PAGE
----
This post has come about because over at Crooked Timber I was outed as one of the authors on this paper, while defending the prohibition of heroin (I’m the third author on that paper, and have a brace like it[1]). I don’t usually like to reveal my identity on the internet, because … well, because the internet is a dangerous place, and also it seems a bit pretentious. But since it came up on that thread, and I didn’t want to do a threadjack (the OP was about “zombie economics,” not “zombie drug policy”), I thought I’d give the definitive Faustusnotes position on the Legalization of Heroin.

First though, in the interests of all this clarity of identity, I thought I’d add that I’m currently teaching this topic in a special lecture at Ritsumeikan Asia Pacific University, on the special topic of Global Crime and Public Health, in which I get to add some of my own theories about the importance of governance and corruption in modern drug policy. My views, of course, don’t represent those of the University or my colleagues, though I sincerely hope that they do reflect those of my students by the end of the course[2] . Also, Professor Quiggin, the author of the original post at Crooked Timber, has a couple of posts about prohibition at his own blog that express a common problem many on the civil libertarian side of politics (whether right or left) have with drug prohibition – even if we accept it is practically a good idea, how can we justify it when we don’t prohibit alcohol or tobacco? I’ll try to answer that on practical grounds in this post as well.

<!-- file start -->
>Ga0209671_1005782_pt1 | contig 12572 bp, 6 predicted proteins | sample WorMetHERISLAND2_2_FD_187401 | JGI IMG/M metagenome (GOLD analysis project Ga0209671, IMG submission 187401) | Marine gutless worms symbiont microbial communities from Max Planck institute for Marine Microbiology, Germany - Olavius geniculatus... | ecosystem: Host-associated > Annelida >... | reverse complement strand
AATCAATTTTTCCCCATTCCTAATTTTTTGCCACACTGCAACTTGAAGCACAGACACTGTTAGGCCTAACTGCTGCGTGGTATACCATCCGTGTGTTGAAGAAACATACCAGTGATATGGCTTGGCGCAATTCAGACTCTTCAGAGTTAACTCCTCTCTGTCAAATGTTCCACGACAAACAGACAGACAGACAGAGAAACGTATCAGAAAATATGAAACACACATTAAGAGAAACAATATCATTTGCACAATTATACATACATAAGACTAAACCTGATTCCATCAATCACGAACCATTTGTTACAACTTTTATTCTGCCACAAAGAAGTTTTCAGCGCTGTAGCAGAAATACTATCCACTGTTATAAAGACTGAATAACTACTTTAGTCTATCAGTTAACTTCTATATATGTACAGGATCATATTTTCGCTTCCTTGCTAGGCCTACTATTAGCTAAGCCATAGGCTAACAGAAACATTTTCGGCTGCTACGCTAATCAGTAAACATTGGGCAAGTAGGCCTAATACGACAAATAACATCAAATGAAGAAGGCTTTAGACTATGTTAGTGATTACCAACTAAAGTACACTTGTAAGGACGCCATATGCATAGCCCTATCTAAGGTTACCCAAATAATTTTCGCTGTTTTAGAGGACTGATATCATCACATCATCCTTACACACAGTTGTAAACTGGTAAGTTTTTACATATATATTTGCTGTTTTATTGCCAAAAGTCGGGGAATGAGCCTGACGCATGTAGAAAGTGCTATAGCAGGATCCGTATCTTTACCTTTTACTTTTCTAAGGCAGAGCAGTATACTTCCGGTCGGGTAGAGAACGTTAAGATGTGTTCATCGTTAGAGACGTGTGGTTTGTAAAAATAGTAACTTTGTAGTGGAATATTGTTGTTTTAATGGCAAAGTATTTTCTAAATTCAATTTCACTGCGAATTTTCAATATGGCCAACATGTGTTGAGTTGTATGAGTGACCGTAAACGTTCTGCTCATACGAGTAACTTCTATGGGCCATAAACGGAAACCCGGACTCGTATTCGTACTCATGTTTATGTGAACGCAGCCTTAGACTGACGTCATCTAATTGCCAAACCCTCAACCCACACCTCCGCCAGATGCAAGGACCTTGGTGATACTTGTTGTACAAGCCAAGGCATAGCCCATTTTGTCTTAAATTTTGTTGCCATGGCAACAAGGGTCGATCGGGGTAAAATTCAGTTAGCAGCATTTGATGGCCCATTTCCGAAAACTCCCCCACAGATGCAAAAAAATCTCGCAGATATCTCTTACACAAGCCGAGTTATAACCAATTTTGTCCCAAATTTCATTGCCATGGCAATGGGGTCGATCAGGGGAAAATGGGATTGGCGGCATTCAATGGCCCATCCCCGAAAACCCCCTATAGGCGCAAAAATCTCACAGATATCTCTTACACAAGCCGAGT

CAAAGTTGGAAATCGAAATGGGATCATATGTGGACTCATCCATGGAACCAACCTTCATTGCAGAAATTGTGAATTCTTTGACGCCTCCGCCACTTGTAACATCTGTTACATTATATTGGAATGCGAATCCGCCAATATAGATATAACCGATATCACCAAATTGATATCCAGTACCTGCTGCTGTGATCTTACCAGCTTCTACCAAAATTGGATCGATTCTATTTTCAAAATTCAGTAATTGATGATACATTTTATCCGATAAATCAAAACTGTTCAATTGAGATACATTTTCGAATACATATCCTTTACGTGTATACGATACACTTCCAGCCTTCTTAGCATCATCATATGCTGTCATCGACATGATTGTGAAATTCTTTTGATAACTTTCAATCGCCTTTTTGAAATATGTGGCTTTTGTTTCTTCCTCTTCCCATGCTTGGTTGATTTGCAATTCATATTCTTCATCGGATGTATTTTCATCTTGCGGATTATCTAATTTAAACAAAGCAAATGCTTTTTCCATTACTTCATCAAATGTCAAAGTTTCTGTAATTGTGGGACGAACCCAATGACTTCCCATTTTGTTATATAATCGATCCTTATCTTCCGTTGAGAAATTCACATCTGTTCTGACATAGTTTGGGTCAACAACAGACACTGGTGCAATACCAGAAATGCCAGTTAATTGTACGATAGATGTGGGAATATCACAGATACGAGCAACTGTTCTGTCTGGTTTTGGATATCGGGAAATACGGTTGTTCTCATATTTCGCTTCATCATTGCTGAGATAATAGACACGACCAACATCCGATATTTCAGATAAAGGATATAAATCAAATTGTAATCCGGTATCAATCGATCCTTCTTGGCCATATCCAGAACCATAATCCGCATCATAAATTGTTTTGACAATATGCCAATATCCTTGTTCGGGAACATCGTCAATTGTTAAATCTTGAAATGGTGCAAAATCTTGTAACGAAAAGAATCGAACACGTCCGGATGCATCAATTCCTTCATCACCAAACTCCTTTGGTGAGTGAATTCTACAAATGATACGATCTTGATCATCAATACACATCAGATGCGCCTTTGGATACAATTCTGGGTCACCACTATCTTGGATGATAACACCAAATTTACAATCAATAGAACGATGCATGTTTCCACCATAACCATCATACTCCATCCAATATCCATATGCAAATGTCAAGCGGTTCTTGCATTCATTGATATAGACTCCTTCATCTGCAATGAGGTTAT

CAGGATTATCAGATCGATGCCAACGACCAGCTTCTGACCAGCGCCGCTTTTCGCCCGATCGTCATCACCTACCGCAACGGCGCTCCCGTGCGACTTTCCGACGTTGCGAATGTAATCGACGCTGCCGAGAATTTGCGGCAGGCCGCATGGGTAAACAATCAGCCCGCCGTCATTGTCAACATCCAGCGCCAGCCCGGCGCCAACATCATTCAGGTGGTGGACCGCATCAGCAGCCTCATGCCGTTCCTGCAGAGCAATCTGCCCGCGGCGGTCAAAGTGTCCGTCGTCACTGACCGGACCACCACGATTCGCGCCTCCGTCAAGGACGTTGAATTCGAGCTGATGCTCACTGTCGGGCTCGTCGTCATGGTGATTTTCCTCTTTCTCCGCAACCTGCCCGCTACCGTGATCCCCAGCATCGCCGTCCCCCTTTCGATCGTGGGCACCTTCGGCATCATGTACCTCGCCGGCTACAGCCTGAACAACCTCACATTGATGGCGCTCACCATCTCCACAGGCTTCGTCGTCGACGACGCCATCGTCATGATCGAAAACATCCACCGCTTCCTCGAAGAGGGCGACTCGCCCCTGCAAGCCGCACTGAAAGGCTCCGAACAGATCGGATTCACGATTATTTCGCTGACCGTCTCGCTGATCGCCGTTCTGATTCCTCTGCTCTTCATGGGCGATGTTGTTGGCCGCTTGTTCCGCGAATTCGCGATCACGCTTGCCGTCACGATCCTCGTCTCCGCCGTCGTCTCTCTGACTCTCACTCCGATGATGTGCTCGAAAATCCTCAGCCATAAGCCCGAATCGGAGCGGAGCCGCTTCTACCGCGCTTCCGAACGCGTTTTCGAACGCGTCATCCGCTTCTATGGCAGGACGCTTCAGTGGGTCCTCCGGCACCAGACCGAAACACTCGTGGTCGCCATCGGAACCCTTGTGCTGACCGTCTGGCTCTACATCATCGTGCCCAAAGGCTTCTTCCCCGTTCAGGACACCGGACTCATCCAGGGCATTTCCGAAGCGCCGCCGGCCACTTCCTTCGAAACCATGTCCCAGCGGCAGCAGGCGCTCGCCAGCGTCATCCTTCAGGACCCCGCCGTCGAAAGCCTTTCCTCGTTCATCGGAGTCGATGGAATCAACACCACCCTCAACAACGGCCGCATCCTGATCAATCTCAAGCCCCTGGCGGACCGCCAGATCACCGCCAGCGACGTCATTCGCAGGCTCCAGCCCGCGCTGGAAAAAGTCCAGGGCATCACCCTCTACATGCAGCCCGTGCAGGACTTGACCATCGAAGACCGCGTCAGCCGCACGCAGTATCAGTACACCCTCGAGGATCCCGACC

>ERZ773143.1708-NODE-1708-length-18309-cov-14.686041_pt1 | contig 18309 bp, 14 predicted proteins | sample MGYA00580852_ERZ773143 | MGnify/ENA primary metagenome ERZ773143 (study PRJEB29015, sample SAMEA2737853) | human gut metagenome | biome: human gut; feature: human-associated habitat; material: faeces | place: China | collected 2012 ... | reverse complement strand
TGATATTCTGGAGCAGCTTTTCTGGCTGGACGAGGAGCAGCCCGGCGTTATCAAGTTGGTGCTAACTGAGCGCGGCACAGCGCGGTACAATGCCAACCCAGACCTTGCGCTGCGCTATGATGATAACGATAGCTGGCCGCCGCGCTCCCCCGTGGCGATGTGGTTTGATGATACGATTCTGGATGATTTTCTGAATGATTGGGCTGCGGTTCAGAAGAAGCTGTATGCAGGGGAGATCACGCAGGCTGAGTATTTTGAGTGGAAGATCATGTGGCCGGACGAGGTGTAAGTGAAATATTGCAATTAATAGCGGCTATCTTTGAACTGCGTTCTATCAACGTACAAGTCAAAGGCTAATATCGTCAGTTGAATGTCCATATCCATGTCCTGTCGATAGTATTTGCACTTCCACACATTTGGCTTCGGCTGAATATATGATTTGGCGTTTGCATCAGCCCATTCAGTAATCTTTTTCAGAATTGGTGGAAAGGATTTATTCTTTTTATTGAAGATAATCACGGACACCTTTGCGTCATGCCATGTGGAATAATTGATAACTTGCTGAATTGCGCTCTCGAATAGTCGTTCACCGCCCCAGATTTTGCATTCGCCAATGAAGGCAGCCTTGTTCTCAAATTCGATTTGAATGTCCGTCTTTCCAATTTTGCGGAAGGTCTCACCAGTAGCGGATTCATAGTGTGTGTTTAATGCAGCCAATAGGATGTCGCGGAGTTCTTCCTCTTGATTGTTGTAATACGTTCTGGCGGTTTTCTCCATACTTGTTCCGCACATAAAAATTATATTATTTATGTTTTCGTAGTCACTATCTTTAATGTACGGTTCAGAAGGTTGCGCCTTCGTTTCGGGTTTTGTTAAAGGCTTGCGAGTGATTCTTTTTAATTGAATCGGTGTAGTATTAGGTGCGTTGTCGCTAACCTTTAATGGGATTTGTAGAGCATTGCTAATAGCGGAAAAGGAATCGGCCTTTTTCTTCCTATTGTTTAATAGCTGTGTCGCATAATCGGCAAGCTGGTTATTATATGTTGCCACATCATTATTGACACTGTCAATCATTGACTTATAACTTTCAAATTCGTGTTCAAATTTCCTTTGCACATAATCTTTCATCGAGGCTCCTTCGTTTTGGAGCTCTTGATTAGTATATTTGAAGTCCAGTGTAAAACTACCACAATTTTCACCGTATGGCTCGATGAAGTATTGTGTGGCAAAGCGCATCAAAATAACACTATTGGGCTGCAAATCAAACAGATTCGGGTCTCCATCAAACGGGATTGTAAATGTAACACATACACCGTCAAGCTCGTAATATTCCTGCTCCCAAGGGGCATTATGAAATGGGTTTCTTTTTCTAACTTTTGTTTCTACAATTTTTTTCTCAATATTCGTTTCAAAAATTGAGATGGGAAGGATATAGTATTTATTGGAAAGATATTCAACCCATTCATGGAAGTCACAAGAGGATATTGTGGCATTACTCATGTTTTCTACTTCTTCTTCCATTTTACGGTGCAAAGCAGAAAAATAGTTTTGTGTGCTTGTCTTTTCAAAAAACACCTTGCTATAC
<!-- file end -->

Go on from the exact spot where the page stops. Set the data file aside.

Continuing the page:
As a final point, I should add that my views don’t represent those of my co-authors, though I think we agree in the main on most of these issues, but it would be wise to assume we differ in various small ways about details of the wide range of issues that fall within the rubric of modern drug policy.

The harm reduction vs. prohibition debate and the war on drugs

As with a lot of modern policy debate, the drug “debate” has been poisoned by the involvement of the US on the prohibition side of things. US prohibition policy – the so-called “war on drugs” – is much tougher and harsher than that in action in other countries of the developed world, and involves a whole series of abuses of freedom that don’t really occur in the rest of the developed world. The US also lacks a coherent national harm reduction policy, which means that the worst effects of the drug trade on its prime victims (the drug users) is not ameliorated or softened effectively by health or welfare agencies. I find when discussing the issue of whether drugs should be legalized that it is best to completely ignore the US experience of prohibiting heroin and cocaine, because it has been done in such a cruel and heartless way that it really doesn’t represent what can be achieved.

It’s also important to ignore the distinction between harm reduction and prohibition, and to assume for a moment that they can a) work side by side, and b) aim for the same goal (improvements in health). We can, at least in theory, argue for prohibition on the basis of its benefits for health.